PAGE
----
Geodesign and the Expression of Environmental Values: A Mixed Methods Evaluation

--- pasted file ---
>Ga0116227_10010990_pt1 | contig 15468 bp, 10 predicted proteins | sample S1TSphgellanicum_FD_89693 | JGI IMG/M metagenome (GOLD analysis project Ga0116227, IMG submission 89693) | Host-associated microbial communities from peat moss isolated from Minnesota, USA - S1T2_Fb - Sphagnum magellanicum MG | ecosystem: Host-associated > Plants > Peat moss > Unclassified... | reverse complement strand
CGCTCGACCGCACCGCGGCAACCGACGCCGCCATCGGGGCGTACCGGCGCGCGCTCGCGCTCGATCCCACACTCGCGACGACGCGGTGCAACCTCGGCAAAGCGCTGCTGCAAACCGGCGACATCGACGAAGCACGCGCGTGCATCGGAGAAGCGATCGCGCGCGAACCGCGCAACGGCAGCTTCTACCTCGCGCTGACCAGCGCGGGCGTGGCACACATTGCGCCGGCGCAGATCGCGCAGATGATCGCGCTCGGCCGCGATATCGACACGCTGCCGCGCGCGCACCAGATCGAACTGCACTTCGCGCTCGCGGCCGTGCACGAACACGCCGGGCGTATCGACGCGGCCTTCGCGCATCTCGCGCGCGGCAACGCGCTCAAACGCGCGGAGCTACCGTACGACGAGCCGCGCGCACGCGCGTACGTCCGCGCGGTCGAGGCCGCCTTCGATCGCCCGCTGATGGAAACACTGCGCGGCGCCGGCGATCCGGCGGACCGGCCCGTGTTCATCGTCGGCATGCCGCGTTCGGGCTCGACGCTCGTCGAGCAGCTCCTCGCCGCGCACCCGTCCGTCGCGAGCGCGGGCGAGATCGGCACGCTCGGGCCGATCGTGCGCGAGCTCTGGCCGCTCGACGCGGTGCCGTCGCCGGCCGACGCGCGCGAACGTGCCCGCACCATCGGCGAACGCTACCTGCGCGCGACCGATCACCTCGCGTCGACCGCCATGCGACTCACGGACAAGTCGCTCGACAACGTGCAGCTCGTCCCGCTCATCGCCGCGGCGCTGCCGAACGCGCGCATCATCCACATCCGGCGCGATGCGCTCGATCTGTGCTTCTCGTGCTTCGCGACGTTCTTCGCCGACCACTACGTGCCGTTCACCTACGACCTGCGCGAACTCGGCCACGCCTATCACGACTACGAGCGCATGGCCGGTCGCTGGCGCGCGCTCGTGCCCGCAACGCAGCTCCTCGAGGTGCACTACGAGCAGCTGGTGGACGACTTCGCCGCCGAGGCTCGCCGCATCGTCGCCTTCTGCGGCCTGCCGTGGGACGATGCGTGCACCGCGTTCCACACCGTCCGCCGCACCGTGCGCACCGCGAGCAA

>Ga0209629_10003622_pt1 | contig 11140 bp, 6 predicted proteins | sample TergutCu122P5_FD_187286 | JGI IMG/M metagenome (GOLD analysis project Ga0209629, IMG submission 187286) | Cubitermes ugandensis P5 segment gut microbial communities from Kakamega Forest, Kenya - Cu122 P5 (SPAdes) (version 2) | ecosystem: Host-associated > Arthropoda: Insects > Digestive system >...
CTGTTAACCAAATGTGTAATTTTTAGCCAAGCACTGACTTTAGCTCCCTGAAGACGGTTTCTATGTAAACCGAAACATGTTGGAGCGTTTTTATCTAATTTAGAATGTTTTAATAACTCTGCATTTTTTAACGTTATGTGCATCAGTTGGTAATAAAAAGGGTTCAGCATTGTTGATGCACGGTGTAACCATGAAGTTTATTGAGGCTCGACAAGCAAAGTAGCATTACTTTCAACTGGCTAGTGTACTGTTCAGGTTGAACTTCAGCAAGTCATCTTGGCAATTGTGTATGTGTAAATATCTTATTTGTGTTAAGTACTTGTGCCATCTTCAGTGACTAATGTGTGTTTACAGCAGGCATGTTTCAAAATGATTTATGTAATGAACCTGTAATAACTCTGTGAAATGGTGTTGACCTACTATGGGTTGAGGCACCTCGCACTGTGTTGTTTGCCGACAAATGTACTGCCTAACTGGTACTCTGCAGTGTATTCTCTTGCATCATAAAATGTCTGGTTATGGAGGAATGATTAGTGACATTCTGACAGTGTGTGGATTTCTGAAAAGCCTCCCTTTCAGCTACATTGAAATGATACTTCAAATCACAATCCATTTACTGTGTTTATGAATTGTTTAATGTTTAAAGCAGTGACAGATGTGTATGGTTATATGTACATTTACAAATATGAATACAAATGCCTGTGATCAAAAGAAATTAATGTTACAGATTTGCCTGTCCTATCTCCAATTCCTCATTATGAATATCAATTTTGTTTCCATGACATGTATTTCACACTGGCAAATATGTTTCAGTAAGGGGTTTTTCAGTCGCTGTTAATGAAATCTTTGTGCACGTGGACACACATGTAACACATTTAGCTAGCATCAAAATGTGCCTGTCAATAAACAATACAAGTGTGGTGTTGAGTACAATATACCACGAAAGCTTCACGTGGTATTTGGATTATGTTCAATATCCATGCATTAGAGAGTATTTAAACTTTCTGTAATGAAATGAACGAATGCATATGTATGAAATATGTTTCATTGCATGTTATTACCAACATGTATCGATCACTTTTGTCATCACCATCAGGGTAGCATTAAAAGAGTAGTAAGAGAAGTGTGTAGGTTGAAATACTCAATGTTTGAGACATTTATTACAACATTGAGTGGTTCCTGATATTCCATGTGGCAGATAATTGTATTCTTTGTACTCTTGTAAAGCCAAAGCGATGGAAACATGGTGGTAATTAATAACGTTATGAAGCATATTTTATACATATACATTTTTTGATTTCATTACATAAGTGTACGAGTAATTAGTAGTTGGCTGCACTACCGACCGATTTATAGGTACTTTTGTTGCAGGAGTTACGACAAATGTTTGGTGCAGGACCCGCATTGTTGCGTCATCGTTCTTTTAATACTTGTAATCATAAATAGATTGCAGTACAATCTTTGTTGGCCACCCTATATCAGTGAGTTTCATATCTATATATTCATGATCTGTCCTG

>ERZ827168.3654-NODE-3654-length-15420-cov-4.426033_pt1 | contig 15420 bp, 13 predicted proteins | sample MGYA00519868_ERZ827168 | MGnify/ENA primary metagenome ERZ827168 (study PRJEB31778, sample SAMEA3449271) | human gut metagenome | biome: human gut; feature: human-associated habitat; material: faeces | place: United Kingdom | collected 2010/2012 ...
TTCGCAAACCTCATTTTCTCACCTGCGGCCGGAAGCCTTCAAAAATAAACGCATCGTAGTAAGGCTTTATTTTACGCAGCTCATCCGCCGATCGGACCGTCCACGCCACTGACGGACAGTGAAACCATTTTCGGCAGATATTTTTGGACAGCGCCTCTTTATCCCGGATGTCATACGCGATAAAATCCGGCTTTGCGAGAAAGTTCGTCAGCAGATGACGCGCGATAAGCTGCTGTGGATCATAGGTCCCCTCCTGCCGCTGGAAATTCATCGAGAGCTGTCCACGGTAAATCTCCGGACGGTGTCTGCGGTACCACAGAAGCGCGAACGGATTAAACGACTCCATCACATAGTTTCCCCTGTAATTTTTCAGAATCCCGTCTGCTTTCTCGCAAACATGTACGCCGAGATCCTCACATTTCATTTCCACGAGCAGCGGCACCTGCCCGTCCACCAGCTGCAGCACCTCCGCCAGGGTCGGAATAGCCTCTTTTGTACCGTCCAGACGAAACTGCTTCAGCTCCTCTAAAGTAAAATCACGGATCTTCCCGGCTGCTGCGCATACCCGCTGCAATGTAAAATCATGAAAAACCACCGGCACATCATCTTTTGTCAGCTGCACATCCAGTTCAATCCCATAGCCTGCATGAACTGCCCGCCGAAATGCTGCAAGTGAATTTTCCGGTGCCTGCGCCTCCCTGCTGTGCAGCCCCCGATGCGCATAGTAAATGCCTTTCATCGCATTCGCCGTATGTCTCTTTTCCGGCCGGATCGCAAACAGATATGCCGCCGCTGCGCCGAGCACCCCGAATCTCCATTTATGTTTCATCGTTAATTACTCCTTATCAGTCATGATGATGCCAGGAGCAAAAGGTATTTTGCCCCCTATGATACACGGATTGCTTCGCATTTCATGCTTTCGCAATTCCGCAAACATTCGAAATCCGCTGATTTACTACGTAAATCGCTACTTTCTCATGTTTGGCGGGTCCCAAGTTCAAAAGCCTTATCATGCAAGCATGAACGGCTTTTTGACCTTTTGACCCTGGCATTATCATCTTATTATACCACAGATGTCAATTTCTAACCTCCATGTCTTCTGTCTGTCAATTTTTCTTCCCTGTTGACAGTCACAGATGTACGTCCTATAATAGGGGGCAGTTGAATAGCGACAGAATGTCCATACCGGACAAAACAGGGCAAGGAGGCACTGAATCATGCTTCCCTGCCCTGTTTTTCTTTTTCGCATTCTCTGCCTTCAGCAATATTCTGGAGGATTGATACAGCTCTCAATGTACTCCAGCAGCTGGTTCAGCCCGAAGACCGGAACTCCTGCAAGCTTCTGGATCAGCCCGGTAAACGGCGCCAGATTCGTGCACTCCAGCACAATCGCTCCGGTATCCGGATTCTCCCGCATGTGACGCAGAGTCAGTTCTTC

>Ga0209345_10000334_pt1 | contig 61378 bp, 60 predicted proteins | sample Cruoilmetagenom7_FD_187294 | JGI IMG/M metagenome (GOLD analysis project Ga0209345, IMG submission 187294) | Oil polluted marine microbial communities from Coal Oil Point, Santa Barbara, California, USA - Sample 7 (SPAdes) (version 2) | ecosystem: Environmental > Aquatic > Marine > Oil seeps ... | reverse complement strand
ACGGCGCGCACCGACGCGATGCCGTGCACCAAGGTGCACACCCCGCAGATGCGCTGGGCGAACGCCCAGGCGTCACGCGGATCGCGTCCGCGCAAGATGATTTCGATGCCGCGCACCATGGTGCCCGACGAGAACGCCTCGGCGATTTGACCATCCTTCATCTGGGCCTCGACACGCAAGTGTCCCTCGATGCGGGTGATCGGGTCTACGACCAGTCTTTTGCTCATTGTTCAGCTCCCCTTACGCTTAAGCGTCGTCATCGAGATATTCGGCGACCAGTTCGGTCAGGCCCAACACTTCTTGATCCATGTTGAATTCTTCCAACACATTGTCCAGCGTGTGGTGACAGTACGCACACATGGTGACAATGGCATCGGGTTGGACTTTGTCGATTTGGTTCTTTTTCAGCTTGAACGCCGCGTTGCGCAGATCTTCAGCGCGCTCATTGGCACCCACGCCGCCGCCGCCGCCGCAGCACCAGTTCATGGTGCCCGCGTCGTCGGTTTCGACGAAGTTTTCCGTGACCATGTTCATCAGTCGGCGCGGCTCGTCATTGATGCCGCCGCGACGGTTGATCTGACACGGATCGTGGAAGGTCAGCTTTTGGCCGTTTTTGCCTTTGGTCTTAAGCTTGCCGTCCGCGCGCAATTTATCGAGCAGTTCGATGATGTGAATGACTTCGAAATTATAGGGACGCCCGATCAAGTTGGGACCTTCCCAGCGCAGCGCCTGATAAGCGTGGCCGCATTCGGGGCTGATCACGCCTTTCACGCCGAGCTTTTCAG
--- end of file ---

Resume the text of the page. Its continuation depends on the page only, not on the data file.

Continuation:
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There is a stark contrast between professed environmental values and actual action taken to express those values. This ‘value-action gap’ limits the extent to which individuals enact both simple and collective actions to address critical and declining environmental trends ranging from global climate change to species loss and habitat degradation. While conceptual models positing individual and institutional approaches to overcome the value-action gap do exist, they minimize the complexity of socio-environmental challenges, on the one hand, or the importance of individual action, on the other. This dissertation evaluates an alternative approach to overcoming the value-action gap using a participatory form of environmental design and planning known as geodesign. Despite its apparent benefits, the geodesign approach remains under-theorized and largely unevaluated from the geographic perspective. Using a taxonomic review of geodesign practice and two case studies, this dissertation critically evaluates geodesign practice, identifies opportunities to improve its participatory characteristics, and positions the geodesign framework for use in participatory action research. The results show that the geographic concept of place and theory of place making can improve geodesign practice, account for its current limitations, and explain its hypothesized role in overcoming the value-action gap.